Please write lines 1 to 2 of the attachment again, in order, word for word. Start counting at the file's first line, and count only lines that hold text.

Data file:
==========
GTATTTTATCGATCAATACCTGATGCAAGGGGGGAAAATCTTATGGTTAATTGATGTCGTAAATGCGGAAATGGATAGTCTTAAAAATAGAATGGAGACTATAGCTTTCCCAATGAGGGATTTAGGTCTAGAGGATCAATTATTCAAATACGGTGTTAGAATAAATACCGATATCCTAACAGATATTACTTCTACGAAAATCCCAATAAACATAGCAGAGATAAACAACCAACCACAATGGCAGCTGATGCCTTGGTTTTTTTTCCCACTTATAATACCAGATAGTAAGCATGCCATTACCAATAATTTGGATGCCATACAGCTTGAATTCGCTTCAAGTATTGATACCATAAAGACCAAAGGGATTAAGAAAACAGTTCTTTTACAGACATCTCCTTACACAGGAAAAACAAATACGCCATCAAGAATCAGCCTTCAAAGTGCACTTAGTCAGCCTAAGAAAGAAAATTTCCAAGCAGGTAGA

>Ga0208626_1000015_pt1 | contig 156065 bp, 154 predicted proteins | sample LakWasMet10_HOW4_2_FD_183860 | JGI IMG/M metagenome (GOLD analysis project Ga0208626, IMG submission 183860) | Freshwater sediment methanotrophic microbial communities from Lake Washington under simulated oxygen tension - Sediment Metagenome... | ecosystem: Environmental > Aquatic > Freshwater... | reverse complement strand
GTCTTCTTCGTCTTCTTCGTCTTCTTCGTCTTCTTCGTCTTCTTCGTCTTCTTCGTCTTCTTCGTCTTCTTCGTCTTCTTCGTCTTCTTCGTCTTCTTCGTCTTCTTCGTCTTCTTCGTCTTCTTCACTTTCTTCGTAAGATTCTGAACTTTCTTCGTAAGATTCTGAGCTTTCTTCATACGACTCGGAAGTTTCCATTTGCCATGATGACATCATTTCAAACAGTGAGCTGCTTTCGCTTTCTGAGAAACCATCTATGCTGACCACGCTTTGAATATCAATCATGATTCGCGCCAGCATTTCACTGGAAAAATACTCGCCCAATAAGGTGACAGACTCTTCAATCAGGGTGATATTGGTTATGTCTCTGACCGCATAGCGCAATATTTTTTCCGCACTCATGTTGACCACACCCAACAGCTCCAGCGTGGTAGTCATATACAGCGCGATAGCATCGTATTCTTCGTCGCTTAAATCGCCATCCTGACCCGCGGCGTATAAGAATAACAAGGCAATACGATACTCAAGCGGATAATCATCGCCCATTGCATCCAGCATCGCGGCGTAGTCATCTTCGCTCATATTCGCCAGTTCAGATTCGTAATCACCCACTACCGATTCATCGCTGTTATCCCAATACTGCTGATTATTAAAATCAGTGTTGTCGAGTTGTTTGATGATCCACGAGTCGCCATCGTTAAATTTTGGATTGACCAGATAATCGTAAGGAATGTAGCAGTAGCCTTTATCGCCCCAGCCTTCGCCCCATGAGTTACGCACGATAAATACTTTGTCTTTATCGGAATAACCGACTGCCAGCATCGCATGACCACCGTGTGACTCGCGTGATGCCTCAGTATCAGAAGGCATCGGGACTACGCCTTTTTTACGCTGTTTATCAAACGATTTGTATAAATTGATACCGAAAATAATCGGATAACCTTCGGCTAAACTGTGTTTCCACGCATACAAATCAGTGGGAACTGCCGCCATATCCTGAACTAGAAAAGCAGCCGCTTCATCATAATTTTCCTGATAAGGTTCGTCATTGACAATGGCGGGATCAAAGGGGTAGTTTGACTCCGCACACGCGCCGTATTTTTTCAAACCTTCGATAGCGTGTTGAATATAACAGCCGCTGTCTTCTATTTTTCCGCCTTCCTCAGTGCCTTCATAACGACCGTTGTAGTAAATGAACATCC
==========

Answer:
GTATTTTATCGATCAATACCTGATGCAAGGGGGGAAAATCTTATGGTTAATTGATGTCGTAAATGCGGAAATGGATAGTCTTAAAAATAGAATGGAGACTATAGCTTTCCCAATGAGGGATTTAGGTCTAGAGGATCAATTATTCAAATACGGTGTTAGAATAAATACCGATATCCTAACAGATATTACTTCTACGAAAATCCCAATAAACATAGCAGAGATAAACAACCAACCACAATGGCAGCTGATGCCTTGGTTTTTTTTCCCACTTATAATACCAGATAGTAAGCATGCCATTACCAATAATTTGGATGCCATACAGCTTGAATTCGCTTCAAGTATTGATACCATAAAGACCAAAGGGATTAAGAAAACAGTTCTTTTACAGACATCTCCTTACACAGGAAAAACAAATACGCCATCAAGAATCAGCCTTCAAAGTGCACTTAGTCAGCCTAAGAAAGAAAATTTCCAAGCAGGTAGA

>Ga0208626_1000015_pt1 | contig 156065 bp, 154 predicted proteins | sample LakWasMet10_HOW4_2_FD_183860 | JGI IMG/M metagenome (GOLD analysis project Ga0208626, IMG submission 183860) | Freshwater sediment methanotrophic microbial communities from Lake Washington under simulated oxygen tension - Sediment Metagenome... | ecosystem: Environmental > Aquatic > Freshwater... | reverse complement strand